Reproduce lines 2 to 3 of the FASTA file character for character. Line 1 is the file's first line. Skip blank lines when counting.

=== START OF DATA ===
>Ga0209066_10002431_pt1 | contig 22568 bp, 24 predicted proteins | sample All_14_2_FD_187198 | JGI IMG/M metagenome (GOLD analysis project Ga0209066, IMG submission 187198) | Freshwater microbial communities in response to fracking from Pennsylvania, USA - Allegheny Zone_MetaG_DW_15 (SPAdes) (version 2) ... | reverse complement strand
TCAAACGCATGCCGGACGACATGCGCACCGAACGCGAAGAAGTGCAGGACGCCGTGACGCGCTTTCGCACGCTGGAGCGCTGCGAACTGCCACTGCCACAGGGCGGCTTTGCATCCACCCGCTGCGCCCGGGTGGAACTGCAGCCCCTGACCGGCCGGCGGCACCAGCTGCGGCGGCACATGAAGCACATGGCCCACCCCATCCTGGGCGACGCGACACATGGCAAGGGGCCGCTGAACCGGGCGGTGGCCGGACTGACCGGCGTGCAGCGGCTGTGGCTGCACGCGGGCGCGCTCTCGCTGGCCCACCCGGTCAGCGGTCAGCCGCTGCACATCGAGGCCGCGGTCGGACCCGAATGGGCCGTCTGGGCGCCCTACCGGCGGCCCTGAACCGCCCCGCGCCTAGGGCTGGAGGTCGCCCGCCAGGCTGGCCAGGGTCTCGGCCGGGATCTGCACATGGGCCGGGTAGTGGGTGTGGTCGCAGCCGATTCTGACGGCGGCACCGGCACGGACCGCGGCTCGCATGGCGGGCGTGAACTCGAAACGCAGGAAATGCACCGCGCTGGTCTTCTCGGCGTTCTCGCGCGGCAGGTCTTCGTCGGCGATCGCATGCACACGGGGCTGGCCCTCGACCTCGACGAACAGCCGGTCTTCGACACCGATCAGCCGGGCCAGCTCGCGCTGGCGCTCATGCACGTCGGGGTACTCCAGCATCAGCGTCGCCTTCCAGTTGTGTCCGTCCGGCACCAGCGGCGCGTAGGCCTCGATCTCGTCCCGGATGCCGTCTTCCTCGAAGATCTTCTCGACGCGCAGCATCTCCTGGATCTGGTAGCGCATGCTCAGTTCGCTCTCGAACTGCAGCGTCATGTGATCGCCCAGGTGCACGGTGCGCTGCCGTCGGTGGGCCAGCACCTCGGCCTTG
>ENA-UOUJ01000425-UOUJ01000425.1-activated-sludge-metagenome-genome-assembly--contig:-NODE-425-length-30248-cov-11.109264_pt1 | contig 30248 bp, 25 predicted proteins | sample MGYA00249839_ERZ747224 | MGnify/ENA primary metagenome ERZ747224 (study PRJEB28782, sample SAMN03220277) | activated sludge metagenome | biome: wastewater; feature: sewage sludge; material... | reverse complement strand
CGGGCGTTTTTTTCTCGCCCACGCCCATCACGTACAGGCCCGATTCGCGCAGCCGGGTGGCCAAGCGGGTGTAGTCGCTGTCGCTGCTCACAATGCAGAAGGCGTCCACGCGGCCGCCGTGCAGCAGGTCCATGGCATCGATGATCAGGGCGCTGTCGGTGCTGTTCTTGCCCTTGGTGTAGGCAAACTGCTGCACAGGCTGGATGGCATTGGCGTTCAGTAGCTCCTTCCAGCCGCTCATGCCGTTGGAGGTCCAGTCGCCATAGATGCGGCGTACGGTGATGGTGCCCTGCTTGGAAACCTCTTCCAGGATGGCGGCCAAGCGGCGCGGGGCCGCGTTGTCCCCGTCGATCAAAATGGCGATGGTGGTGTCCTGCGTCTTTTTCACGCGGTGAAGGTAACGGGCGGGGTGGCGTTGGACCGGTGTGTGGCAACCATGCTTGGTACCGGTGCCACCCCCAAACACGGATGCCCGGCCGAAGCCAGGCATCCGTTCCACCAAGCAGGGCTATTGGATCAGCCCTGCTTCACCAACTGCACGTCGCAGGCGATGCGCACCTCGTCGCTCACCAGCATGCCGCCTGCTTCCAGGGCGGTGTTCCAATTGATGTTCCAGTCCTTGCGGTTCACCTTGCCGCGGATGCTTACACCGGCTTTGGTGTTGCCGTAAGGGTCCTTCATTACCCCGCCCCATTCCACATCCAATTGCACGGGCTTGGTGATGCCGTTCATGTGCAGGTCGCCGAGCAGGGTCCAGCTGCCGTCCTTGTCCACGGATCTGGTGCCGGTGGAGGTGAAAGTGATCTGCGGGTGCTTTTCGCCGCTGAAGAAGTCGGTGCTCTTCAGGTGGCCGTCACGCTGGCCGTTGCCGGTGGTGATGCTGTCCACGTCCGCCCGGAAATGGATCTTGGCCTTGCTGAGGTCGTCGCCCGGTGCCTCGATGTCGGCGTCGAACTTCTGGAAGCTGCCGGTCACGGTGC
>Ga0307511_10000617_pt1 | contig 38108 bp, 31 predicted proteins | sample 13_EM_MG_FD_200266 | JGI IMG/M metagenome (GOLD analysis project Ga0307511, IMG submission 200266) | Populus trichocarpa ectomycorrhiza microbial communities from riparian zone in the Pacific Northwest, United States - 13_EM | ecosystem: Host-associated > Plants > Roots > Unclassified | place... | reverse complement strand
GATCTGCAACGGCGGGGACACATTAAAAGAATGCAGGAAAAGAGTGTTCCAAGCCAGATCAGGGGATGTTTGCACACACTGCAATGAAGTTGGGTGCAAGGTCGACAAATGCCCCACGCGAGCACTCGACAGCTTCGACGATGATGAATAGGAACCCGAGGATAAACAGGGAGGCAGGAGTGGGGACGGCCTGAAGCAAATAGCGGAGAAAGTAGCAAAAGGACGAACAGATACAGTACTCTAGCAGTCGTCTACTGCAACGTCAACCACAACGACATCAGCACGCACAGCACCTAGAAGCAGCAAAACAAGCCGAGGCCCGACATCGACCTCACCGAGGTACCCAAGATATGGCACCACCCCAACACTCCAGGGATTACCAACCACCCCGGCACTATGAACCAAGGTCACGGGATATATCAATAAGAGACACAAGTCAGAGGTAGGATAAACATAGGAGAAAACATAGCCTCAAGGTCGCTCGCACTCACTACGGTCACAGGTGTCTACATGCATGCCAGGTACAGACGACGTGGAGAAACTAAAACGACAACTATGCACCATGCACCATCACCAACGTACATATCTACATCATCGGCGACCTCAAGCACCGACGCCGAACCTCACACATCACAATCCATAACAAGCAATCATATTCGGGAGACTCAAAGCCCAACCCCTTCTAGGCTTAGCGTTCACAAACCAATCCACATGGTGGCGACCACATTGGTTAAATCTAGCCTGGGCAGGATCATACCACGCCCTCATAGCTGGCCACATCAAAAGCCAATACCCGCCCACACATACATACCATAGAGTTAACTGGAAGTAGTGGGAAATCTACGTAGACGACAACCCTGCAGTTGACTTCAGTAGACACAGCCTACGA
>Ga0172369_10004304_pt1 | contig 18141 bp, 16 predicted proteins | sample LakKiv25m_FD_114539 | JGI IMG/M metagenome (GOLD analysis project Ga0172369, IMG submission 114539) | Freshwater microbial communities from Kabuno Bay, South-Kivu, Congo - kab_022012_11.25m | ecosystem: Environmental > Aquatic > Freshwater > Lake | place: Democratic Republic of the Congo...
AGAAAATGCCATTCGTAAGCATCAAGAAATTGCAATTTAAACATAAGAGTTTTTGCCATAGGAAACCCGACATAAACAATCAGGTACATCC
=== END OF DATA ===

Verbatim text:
TCAAACGCATGCCGGACGACATGCGCACCGAACGCGAAGAAGTGCAGGACGCCGTGACGCGCTTTCGCACGCTGGAGCGCTGCGAACTGCCACTGCCACAGGGCGGCTTTGCATCCACCCGCTGCGCCCGGGTGGAACTGCAGCCCCTGACCGGCCGGCGGCACCAGCTGCGGCGGCACATGAAGCACATGGCCCACCCCATCCTGGGCGACGCGACACATGGCAAGGGGCCGCTGAACCGGGCGGTGGCCGGACTGACCGGCGTGCAGCGGCTGTGGCTGCACGCGGGCGCGCTCTCGCTGGCCCACCCGGTCAGCGGTCAGCCGCTGCACATCGAGGCCGCGGTCGGACCCGAATGGGCCGTCTGGGCGCCCTACCGGCGGCCCTGAACCGCCCCGCGCCTAGGGCTGGAGGTCGCCCGCCAGGCTGGCCAGGGTCTCGGCCGGGATCTGCACATGGGCCGGGTAGTGGGTGTGGTCGCAGCCGATTCTGACGGCGGCACCGGCACGGACCGCGGCTCGCATGGCGGGCGTGAACTCGAAACGCAGGAAATGCACCGCGCTGGTCTTCTCGGCGTTCTCGCGCGGCAGGTCTTCGTCGGCGATCGCATGCACACGGGGCTGGCCCTCGACCTCGACGAACAGCCGGTCTTCGACACCGATCAGCCGGGCCAGCTCGCGCTGGCGCTCATGCACGTCGGGGTACTCCAGCATCAGCGTCGCCTTCCAGTTGTGTCCGTCCGGCACCAGCGGCGCGTAGGCCTCGATCTCGTCCCGGATGCCGTCTTCCTCGAAGATCTTCTCGACGCGCAGCATCTCCTGGATCTGGTAGCGCATGCTCAGTTCGCTCTCGAACTGCAGCGTCATGTGATCGCCCAGGTGCACGGTGCGCTGCCGTCGGTGGGCCAGCACCTCGGCCTTG
>ENA-UOUJ01000425-UOUJ01000425.1-activated-sludge-metagenome-genome-assembly--contig:-NODE-425-length-30248-cov-11.109264_pt1 | contig 30248 bp, 25 predicted proteins | sample MGYA00249839_ERZ747224 | MGnify/ENA primary metagenome ERZ747224 (study PRJEB28782, sample SAMN03220277) | activated sludge metagenome | biome: wastewater; feature: sewage sludge; material... | reverse complement strand